Most survivors who told us they were sexually abused in an historical residential institution said their childhoods were marked by trauma, brutality and violence. Many survivors described being physically and emotionally abused, and as a result carried lifelong physical and mental scars. They said that as children in youth detention, mental health institutions and reception centres they were often subjected to strip searches, which many found humiliating and intimidating. Many survivors said they were frightened by seeing other children beaten or suddenly go missing.

Some survivors described experiences of sexual abuse carried out under the guise of medical practices, commonly conducted without consent. Other survivors described the misuse of medication and medical procedures in historical residential institutions.

Many survivors said they had to work at the institutions, including farm work and caring for other children. We heard that many children in historical residential institutions did not have any real education and instead were put to physical labour. Some survivors said they were abused when they were sent out to work on farms or as domestic workers.

Characteristics of residential institutions that increased children’s vulnerability to abuse

Aspects of historical residential institutions’ culture, day-to-day operations and environmental features all contributed to children’s vulnerability to sexual abuse by adults and other children. In particular, many historical residential institutions operated as ‘total institutions’. Total institutions are those that:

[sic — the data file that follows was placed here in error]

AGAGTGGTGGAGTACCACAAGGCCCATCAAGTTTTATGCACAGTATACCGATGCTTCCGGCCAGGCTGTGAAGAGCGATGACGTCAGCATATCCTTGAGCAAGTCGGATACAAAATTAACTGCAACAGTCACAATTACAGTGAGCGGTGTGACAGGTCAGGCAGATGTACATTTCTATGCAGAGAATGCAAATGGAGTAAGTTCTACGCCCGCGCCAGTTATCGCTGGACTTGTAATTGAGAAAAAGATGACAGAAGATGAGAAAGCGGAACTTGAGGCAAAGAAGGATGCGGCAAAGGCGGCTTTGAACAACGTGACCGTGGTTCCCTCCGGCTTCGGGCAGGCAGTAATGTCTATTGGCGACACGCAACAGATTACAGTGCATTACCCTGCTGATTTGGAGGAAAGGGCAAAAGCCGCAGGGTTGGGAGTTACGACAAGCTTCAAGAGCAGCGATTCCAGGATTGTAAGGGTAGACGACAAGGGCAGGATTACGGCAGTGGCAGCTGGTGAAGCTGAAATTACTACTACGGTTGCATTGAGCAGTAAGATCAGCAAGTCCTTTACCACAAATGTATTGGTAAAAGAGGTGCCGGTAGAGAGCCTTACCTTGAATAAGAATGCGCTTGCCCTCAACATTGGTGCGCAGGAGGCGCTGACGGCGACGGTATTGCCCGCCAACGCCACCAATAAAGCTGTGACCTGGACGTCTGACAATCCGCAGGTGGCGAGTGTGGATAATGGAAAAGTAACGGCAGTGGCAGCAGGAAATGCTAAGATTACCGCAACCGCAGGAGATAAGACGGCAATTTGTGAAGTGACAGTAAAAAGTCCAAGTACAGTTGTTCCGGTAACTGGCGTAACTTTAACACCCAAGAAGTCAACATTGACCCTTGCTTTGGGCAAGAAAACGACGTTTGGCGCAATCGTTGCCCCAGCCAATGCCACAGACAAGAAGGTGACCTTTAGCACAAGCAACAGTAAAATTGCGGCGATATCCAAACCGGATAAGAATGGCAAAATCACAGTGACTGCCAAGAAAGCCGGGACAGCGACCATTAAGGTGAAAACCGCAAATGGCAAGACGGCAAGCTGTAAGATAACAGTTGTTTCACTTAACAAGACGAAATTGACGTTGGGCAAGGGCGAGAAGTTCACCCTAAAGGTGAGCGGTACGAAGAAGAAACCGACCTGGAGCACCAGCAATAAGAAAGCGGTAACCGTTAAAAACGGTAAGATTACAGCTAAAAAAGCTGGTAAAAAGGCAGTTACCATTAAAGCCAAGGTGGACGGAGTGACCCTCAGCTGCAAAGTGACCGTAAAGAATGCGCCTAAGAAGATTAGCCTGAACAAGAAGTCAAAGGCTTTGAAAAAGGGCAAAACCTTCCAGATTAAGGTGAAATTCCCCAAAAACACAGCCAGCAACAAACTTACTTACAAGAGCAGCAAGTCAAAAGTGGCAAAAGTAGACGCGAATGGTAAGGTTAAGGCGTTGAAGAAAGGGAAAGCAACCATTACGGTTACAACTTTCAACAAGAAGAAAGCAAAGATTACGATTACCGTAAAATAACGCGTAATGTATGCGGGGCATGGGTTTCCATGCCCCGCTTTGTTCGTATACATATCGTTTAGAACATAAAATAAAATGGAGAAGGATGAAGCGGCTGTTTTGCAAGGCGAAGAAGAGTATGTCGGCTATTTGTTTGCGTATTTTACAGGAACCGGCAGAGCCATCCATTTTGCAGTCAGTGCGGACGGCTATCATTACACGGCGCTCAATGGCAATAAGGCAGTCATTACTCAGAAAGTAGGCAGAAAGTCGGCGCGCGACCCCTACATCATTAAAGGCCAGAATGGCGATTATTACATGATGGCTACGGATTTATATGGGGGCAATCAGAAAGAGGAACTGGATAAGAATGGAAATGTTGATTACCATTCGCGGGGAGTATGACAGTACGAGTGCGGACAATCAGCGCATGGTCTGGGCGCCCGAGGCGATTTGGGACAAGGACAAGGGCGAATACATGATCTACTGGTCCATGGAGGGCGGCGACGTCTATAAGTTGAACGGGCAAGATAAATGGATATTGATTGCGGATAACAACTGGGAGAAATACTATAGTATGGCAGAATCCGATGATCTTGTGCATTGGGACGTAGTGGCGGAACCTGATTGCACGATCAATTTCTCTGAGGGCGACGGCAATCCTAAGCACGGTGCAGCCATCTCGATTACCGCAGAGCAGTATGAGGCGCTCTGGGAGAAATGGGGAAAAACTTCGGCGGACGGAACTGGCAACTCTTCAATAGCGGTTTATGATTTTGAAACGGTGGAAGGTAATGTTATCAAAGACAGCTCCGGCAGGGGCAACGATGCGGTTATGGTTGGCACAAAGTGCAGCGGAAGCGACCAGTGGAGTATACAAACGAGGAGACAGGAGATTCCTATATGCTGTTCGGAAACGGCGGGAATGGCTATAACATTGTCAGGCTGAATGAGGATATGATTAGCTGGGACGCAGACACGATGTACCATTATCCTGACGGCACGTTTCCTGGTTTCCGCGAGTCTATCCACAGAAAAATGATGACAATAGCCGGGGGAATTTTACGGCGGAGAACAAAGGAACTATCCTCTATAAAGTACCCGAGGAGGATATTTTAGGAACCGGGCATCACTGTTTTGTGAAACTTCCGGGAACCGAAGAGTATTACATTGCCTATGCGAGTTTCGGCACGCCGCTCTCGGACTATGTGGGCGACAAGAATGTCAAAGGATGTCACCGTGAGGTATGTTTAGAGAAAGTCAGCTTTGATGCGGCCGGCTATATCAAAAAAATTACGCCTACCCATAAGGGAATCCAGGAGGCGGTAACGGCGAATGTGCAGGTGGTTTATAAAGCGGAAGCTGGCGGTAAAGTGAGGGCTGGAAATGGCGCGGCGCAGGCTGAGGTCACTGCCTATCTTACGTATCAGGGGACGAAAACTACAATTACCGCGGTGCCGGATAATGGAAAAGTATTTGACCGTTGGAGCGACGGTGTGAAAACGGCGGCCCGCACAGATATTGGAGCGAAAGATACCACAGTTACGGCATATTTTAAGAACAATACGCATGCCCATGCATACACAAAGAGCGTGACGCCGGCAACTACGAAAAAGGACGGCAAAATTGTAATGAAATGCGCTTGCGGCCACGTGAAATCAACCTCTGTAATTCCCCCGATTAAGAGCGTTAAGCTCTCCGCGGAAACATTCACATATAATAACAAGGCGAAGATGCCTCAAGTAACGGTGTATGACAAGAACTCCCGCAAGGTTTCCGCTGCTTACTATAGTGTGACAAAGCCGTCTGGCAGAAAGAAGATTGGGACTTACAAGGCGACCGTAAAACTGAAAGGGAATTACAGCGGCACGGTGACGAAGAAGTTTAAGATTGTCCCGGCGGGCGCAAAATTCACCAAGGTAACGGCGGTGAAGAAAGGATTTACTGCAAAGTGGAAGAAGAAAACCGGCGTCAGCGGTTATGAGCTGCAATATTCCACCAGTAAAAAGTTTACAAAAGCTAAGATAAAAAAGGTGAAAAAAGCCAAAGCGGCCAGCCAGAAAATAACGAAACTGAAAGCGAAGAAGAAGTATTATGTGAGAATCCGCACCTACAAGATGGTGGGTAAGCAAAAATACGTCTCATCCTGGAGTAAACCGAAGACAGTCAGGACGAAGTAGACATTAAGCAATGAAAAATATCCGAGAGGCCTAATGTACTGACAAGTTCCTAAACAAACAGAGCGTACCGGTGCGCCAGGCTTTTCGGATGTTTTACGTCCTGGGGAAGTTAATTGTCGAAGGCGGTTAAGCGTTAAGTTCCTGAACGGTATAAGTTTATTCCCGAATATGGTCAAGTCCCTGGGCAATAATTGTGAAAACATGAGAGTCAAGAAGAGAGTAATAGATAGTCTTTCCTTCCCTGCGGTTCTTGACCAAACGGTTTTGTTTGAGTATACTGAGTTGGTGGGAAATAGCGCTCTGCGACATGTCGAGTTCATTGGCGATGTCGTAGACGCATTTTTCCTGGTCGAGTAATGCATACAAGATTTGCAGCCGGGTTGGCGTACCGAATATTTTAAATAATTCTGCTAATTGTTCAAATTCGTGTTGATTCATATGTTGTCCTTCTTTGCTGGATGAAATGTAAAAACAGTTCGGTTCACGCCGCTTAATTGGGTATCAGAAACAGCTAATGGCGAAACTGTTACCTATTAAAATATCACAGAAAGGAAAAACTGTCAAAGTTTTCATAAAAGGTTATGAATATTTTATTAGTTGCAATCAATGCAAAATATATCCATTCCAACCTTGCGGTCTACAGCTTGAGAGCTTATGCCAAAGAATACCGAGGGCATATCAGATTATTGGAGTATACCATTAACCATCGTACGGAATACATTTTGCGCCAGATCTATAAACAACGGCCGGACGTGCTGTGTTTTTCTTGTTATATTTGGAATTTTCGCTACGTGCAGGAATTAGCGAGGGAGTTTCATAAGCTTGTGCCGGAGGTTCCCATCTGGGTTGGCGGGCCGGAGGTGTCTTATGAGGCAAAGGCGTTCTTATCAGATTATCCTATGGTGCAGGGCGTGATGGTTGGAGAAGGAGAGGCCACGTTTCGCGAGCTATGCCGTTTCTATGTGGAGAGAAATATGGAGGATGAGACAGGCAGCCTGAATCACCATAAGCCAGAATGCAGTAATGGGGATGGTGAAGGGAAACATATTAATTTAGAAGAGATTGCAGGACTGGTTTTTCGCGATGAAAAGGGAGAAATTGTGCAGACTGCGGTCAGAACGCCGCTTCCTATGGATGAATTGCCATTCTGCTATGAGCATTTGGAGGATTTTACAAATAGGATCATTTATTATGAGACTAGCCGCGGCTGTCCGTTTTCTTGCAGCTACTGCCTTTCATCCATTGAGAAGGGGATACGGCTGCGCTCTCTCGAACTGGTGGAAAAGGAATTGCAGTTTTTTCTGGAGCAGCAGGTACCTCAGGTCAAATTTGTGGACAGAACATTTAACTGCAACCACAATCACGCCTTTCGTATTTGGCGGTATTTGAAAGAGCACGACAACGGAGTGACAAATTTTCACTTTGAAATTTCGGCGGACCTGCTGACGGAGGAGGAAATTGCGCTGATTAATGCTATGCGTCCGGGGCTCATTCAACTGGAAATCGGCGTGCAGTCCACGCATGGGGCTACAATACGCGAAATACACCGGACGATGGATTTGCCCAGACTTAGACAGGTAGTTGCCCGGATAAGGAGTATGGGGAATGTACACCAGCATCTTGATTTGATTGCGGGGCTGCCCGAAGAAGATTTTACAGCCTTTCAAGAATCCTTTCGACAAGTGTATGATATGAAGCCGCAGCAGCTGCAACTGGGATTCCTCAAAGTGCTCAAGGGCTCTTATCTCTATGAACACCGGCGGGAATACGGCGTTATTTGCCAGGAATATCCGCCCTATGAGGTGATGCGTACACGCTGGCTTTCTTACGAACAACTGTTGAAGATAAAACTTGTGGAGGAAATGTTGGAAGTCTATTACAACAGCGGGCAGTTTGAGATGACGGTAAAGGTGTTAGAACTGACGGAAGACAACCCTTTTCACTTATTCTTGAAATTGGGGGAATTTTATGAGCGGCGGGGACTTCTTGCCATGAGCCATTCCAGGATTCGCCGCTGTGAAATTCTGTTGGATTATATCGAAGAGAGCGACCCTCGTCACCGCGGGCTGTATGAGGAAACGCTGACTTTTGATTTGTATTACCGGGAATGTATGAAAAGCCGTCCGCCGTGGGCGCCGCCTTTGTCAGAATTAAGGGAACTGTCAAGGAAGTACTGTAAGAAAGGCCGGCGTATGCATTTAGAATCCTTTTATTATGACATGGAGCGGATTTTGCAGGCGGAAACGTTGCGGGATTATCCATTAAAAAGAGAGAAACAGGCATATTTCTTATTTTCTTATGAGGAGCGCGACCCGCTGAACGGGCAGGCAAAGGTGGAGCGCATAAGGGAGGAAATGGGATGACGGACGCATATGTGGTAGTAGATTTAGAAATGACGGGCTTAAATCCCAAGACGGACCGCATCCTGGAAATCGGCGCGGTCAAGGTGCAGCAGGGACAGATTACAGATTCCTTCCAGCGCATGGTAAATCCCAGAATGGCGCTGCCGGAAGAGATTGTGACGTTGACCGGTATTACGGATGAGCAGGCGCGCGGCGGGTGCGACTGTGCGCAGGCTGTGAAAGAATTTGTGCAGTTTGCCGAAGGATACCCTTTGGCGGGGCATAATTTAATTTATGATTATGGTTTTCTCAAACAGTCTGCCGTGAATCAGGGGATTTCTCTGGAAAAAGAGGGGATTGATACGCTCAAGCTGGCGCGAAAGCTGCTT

• are made up of staff and ‘inmates’, where inmates are the children living in the institution
  • exert nearly complete control over all aspects of the inmates’ (that is, children’s) lives
  • amplify staff members’ control over inmates by imposing rigid rules and procedures
  • have, as a principal objective, the transformation of human beings (for example, transforming convicted youth into model prisoners and ultimately into model citizens).

Aspects of institutional culture may also have directly or indirectly enabled child sexual abuse by endorsing abusive behaviours or preventing children from disclosing abuse.
These include cultures:

  • of secrecy and isolation from the outside world, where systems and processes are hidden from external view
  • that do not listen to or value children, such as those that endorse the belief that ‘children should be seen and not heard’, that support high power differentials between staff and children, and that believe physical discipline and corporal punishment have a moral and educative role in children’s lives
  • where physical and emotional abuse and neglect towards children is normalised